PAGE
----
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Daylight Saving Time

Over the past two weeks, I've been unable to make it into the park after work before it gets dark, and certainly won't be able to now that we're on standard time.  So, I wanted everyone to know that this blog is only going to have weekend updates until late winter.

Other than it getting dark so early, late fall is an interesting time in the park.  The fall migration is ending, but there are still plenty of things to discover including interesting waterfowl and raptors.

A pair of swans are on the Lake, lots of uncommon Central Park birds are on the Reservoir including a Pied-billed Grebe, Wood Duck, Ring-necked Duck and Hooded Mergansers.  Raptors continue to migrate south over the park with sightings of Osprey, Cooper's Hawks, Eagles and Turkey Vultures.

The leaves have turned to wonderful colors over the past few weeks.  If you have a chance, take a walk in the park before it's too late.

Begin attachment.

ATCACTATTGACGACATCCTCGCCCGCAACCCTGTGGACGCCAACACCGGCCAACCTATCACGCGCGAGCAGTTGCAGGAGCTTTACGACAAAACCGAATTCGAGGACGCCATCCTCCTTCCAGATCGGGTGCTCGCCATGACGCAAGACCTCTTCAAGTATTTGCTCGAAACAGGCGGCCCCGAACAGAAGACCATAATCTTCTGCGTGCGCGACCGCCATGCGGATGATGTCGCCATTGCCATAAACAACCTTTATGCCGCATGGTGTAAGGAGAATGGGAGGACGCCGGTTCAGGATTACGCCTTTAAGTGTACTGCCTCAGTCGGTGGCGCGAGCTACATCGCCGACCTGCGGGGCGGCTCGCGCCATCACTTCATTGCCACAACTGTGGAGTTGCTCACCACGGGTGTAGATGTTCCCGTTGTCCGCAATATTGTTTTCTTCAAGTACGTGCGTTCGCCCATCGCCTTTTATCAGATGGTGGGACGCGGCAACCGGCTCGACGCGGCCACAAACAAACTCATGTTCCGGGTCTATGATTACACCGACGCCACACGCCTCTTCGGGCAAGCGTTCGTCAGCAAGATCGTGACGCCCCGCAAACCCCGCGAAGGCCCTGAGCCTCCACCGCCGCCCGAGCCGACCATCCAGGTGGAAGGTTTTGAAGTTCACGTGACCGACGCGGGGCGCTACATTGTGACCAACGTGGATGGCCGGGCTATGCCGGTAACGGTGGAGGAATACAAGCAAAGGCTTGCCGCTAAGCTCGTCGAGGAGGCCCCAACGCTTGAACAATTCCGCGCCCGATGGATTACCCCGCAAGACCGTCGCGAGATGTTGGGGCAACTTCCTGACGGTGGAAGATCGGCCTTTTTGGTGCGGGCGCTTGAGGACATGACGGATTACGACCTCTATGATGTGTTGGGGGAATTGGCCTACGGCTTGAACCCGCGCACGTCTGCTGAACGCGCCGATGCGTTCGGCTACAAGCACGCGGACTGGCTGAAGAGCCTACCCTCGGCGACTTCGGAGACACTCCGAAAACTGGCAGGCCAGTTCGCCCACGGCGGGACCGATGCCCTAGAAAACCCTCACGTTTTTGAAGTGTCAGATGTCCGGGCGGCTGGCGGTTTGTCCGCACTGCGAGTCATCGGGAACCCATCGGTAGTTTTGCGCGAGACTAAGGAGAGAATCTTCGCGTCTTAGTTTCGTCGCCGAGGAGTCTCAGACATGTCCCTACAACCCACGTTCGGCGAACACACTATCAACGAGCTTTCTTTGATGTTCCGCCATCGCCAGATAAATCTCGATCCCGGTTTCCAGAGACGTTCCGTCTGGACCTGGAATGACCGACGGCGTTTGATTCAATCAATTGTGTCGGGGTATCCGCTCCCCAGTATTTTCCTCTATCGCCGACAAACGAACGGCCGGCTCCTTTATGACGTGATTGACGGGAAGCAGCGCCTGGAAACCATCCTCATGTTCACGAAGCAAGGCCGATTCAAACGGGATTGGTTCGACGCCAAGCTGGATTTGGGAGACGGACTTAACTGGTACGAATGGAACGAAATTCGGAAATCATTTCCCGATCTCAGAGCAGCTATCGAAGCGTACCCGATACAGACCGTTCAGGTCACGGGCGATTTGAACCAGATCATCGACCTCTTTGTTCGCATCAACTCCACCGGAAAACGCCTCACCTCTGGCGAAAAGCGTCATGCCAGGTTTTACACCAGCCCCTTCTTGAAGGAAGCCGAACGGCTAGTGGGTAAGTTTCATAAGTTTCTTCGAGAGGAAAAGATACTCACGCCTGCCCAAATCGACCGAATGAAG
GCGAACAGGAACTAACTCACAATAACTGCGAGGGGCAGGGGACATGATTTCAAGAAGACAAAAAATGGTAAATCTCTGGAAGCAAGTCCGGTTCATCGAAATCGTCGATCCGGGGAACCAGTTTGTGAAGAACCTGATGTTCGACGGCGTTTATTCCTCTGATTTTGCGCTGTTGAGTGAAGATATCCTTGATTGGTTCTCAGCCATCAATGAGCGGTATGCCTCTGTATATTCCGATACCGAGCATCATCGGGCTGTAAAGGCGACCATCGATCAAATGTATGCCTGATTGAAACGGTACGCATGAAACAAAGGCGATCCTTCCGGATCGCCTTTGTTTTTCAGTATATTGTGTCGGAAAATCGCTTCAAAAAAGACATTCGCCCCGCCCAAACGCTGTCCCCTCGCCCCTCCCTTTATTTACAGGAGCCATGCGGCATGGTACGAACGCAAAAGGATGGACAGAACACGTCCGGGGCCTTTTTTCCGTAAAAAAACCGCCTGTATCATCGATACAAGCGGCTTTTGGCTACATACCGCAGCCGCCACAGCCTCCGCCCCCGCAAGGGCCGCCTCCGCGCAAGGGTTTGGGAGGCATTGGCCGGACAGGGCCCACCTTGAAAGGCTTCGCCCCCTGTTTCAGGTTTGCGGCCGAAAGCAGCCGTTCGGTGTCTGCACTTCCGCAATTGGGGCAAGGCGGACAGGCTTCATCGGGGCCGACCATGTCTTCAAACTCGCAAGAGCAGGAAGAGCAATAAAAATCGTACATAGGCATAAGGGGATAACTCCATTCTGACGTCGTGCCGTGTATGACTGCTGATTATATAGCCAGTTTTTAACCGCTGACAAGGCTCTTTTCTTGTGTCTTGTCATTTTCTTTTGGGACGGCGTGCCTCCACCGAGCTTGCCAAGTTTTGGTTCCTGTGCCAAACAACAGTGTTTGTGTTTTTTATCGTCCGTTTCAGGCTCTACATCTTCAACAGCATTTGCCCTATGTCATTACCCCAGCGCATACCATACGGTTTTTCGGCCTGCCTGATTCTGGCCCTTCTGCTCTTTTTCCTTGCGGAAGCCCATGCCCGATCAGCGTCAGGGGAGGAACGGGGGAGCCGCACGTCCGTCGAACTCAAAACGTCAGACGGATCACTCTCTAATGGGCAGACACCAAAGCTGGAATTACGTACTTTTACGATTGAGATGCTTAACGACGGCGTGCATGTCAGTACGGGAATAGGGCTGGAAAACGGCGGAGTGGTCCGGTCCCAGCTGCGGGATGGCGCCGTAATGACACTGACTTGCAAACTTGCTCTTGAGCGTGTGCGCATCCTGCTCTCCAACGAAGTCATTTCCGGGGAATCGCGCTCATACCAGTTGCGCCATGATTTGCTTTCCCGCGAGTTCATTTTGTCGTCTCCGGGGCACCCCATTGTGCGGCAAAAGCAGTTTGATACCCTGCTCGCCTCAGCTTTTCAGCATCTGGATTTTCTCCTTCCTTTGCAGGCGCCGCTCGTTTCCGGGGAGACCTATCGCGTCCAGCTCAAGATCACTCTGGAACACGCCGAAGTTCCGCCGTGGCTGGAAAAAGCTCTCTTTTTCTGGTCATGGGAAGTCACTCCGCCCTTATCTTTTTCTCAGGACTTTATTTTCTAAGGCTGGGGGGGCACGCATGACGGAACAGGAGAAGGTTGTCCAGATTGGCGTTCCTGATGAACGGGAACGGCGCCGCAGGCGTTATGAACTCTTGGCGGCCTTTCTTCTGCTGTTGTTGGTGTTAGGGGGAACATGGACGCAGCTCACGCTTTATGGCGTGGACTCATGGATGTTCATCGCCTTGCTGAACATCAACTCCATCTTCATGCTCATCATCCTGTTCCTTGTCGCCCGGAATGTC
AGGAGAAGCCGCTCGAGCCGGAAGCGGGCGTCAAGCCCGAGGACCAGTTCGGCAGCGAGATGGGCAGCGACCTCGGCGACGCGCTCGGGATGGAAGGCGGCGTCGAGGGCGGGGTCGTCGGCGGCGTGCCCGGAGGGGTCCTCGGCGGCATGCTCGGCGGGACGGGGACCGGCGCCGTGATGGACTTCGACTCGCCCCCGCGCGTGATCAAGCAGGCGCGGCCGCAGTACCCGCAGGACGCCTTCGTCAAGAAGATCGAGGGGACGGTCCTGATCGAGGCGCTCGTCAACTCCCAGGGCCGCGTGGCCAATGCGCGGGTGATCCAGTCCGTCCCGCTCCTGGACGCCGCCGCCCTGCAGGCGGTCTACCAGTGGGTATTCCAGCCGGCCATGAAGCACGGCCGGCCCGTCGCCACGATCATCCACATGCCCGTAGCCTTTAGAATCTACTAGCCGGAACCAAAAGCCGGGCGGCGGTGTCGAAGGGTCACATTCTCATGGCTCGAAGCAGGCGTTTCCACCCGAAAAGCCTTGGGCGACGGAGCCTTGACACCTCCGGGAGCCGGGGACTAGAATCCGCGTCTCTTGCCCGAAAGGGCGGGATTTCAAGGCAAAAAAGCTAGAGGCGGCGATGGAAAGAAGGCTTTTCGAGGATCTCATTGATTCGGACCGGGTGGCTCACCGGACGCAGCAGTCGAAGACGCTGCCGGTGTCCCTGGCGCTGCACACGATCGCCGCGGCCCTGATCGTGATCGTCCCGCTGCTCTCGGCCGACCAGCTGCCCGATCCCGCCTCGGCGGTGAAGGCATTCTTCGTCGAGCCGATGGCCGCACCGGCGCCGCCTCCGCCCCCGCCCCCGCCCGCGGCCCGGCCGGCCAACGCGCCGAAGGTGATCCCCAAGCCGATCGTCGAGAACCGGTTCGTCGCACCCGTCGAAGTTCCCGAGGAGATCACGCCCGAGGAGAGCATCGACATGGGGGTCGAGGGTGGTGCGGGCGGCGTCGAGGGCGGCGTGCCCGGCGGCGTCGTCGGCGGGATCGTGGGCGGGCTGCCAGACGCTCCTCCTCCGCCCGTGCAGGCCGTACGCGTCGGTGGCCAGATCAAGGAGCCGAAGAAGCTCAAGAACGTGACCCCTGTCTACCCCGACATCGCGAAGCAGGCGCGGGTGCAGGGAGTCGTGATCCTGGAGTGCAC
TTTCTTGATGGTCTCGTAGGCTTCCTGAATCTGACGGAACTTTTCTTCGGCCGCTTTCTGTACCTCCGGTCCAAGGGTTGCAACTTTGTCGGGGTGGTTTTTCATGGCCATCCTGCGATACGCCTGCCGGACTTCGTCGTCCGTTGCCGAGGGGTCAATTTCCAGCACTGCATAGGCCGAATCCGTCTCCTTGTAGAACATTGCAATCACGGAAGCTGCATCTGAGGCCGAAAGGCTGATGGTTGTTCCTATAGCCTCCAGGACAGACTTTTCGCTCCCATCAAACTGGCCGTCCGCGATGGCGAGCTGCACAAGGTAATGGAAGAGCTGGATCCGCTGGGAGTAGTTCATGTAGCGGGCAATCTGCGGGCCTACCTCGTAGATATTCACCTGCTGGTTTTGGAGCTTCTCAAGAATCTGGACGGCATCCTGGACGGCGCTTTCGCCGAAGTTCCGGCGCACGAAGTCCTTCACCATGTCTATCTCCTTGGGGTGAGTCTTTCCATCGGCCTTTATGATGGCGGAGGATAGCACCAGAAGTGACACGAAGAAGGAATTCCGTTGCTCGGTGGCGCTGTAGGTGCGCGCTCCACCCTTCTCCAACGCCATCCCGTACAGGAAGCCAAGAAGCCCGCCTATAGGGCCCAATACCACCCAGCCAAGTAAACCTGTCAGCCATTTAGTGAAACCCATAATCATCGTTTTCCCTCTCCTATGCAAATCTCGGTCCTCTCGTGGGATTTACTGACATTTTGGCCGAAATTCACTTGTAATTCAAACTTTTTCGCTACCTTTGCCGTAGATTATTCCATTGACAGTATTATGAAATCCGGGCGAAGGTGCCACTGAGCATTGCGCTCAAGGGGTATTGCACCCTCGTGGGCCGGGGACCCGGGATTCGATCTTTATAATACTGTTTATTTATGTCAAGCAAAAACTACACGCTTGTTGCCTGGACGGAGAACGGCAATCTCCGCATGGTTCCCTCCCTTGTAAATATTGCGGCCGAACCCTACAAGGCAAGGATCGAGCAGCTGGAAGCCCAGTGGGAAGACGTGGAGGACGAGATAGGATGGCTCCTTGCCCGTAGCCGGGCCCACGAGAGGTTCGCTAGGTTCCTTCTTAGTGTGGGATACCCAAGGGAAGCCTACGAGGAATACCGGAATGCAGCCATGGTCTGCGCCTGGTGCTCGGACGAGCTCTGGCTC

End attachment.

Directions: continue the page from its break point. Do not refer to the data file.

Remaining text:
Below are pictures of a Pied-billed Grebe from Saturday on the Reservoir.

Pied-billed Grebe

Pied-billed Grebe

Pied-billed Grebe


Lola and Pale Male on Sunday

Lola and Pale Male were both in a tree on the east side of the Great Lawn when I arrived in the afternoon.

Lola, Red-tailed Hawk, Central Park
Lola

Lola, Red-tailed Hawk, Central Park
Lola

Pale Male and Lola, Red-tailed Hawk, Central Park
Pale Male then flew to a tree on the west side of the Great Lawn, leaving a small snack for Lola.  Soon she flew over to join him.  They stayed in the tree for about an hour.

Pale Male and Lola, Red-tailed Hawk, Central Park

Pale Male and Lola, Red-tailed Hawk, Central Park

Pale Male and Lola, Red-tailed Hawk, Central Park

Pale Male, Red-tailed Hawk, Central Park
Near dusk they both flew north.  Pale Male stopped in a tree in the west Pinetum.

Pale Male, Red-tailed Hawk, Central Park
He was harassed by a number of birds and moved to another tree...

Pale Male, Red-tailed Hawk, Central Park
...with a view of the Reservoir and the Police Station.


Blue Grosbeak "Whiskers"

The Blue Grosbeak I photographed on Sunday, had a set of "whiskers" over the inner portion of its beak.  My first guess was that the function of these "whiskers" was that they help the bird position seeds in its beak while husking them.